Standing Desk Ergonomics: Do’s and Don’ts for Back Pain Relief

Standing Desk Ergonomics: Do’s and Don’ts for Back Pain Relief


In recent years, standing desks have become more and more popular. The reason? People are spending too much time sitting, which increases risk of back pain. Standing desks can help. However, to get the full benefits, it must be used correctly.

Here’s how to do it right:

  • Monitor height, foot placement, and body positioning are all important.
  • This guide will tell you how to get them right.
  • And, how often to switch between sitting and standing. That way, you can get the most out of your workstation setup.

Benefits of Standing Desks

Standing desks are superb for your posture and for reducing back pain. They are comfy, ergonomically designed and can encourage great posture and alignment. Also, they give the user a variety of health benefits.

In this article, we will see the benefits of using a standing desk and tips to get the best out of it:

Improved Circulation

A standing desk has lots of benefits for body and mind. It helps circulation. Sitting for too long can reduce blood flow to legs and feet, making them tired, sore, and crampy. Standing up at your desk helps with blood flow throughout the body. This helps oxygen reach the brain and boosts energy, focus, creativity, productivity, and memory. It also lowers stress hormones, like cortisol, which makes you feel more relaxed and lowers stress.

Increased Productivity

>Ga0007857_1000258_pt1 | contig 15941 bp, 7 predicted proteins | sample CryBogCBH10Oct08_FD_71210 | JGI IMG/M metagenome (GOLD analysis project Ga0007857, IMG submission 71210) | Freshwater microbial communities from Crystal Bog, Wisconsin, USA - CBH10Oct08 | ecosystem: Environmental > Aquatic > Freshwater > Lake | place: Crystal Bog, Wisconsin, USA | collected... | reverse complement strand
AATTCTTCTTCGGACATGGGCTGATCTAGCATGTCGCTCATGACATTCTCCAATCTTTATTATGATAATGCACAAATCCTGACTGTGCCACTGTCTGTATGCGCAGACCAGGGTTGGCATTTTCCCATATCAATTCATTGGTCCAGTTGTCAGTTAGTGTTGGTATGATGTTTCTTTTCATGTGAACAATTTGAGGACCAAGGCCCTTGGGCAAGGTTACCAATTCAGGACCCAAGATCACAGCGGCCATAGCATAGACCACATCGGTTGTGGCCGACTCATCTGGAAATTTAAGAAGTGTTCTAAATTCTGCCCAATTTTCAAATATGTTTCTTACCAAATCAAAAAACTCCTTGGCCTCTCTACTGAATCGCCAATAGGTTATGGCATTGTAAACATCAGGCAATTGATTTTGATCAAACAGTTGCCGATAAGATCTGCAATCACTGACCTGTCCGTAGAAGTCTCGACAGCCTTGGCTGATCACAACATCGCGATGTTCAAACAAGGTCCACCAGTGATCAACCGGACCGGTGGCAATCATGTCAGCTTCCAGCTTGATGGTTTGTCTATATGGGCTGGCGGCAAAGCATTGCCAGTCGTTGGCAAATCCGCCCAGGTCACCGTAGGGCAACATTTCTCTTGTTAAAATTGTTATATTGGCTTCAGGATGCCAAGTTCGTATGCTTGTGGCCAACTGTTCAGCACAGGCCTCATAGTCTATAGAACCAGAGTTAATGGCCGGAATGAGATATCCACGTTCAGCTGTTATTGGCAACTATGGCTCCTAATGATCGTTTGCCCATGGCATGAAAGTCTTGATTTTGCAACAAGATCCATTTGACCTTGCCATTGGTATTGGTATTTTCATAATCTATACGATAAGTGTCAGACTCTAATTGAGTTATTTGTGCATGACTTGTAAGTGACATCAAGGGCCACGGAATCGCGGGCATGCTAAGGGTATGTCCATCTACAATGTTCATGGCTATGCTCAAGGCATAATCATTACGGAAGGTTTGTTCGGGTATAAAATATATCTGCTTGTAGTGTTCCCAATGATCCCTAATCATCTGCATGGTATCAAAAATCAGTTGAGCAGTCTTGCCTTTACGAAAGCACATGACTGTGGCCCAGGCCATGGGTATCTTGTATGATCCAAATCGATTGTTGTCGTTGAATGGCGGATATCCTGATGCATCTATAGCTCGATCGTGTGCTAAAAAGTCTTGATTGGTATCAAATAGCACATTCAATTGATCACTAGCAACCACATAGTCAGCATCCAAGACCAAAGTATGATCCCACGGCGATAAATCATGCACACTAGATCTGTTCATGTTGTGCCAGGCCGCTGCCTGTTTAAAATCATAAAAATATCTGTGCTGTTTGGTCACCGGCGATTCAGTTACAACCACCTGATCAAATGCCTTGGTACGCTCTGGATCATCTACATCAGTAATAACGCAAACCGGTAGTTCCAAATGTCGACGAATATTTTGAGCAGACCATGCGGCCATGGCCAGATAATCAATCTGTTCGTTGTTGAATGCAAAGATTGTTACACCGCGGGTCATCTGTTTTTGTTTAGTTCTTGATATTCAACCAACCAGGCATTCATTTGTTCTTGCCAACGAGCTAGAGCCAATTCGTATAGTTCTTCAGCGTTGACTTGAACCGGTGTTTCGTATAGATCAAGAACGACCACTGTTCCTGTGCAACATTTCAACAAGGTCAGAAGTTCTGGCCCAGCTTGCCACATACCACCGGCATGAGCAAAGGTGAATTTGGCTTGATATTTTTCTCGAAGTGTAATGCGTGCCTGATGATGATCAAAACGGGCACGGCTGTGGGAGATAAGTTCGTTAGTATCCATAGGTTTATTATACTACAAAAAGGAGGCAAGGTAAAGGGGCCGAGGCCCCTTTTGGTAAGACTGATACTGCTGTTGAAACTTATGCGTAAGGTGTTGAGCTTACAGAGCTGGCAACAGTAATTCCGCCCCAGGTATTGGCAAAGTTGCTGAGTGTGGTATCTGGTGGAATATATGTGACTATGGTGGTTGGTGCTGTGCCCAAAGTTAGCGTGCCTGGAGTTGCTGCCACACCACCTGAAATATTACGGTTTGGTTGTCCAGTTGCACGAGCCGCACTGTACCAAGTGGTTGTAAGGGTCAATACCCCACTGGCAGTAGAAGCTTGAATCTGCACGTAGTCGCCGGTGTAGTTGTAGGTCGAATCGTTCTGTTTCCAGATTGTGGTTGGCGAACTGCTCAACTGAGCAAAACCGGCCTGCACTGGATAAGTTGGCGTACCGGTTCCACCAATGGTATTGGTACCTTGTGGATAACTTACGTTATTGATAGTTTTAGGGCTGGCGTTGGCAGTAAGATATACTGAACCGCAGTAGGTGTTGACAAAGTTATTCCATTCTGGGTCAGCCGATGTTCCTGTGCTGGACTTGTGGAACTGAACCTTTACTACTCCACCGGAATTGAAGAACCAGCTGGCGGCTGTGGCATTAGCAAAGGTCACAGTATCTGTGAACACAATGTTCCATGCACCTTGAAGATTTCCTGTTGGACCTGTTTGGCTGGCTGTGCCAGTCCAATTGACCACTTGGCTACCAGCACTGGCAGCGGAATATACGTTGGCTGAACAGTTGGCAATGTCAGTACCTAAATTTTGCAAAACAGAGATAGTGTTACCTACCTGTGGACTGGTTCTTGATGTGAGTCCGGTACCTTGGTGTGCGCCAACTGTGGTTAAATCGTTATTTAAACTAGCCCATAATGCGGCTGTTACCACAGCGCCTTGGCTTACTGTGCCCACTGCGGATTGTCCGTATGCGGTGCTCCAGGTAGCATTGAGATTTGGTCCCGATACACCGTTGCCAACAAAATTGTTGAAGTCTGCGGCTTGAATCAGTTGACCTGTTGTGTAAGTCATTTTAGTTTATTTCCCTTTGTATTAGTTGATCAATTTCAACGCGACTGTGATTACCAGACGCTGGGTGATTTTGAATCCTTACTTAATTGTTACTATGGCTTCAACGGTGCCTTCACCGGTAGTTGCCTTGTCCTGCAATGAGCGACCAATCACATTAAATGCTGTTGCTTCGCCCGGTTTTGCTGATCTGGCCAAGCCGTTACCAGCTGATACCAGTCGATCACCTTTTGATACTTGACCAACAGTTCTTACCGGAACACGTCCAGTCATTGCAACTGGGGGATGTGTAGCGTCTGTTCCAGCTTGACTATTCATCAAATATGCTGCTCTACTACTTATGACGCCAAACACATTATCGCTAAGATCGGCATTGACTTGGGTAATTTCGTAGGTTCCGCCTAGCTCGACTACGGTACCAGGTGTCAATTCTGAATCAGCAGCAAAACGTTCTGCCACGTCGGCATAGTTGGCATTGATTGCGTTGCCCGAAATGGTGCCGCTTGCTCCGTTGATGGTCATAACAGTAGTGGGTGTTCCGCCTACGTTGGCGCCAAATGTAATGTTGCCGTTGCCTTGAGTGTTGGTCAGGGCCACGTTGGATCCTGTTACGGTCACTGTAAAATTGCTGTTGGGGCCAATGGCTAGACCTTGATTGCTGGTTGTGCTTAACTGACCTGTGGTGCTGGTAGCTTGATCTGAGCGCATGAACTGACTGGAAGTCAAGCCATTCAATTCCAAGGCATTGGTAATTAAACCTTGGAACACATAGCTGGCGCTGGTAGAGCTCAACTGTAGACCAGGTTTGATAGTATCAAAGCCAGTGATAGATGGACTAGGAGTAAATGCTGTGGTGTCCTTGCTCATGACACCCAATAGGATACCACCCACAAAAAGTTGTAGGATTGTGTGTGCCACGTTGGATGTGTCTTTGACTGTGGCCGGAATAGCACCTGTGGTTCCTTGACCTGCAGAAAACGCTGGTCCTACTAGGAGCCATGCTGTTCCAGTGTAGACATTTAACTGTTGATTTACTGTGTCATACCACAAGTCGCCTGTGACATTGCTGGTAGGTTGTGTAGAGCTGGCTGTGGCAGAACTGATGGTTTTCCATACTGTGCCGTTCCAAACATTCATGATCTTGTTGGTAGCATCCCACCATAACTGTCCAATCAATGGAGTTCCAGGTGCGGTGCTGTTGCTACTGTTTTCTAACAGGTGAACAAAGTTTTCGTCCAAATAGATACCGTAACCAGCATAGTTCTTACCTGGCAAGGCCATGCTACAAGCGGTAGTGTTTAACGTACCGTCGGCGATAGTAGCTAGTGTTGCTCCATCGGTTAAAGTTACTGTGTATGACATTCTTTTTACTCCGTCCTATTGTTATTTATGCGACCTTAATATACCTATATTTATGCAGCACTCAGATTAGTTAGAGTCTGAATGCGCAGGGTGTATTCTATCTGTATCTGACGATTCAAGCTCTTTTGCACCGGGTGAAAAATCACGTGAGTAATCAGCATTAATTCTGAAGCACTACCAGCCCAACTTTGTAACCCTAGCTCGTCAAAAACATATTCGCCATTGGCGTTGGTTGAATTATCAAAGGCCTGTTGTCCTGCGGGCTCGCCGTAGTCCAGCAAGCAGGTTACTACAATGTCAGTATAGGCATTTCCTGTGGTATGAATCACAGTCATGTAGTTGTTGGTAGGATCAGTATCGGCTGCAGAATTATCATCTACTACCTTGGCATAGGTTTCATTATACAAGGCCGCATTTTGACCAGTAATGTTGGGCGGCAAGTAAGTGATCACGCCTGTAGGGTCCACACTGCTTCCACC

Switching to standing throughout the day brings physical, mental, and social benefits. This includes an increase in productivity! It comes with a posture linked to an active lifestyle.

When you stand, your body strengthens muscles that don’t get used while sitting. This reduces fatigue and encourages movement. Plus, increased blood flow brings more oxygen to your hands, so concentration is better.

Studies show that switching from sitting to standing increases physical and mental strength. Plus, people focus better and take fewer breaks.

Relief from Back Pain

Standing desks have multiple advantages for people experiencing back pain due to bad ergonomics. These include:

  • Better posture. Poor posture can hurt your spine. Standing desks aid in posture while standing.
  • Less fatigue. Long sitting can give you an achy back and shoulders. Standing at a desk decreases this.
  • Better blood flow. Standing, instead of sitting, boosts blood flow throughout your body and diminishes any tightness that can cause back pain.
  • Greater focus. Standing desks also encourage alertness and involvement in work tasks, leading to improved concentration and productivity.
  • Elevated metabolism. Standing at a desk gets you moving more during the day, which helps raise your metabolism (burn calories) in the long run.

By using a standing desk with the correct ergonomic safety design principles – like setting it to the correct height for your body – you may be able to appreciate these health benefits without aggravating existing back problems.

Ergonomics for Standing Desks

Ergonomics is a must when using a standing desk. It prevents physical stress on your body, helps with posture and reduces back pain. Here are some tips to ensure you use your standing desk ergonomically:

  • Do’s:
  • Don’ts:

Check them out!


Do you plan to buy a standing desk? Ergonomics is key! It’s about setting up your area to fit your body’s natural posture. This can stop back pain in the future. Here are the do’s:

  • Adjust your desk and chair. Place the monitor at eye level and the keyboard below your elbow.
  • Use an anti-fatigue mat. This helps reduce strain on your body.
  • Keep your feet flat on the floor. If needed, use a stepped stool or platform to adjust.
  • Use staples for storage. This decreases strain from lifting heavy items.
  • Monitor your posture. Don’t hunch over – this could cause muscle fatigue or chronic pain.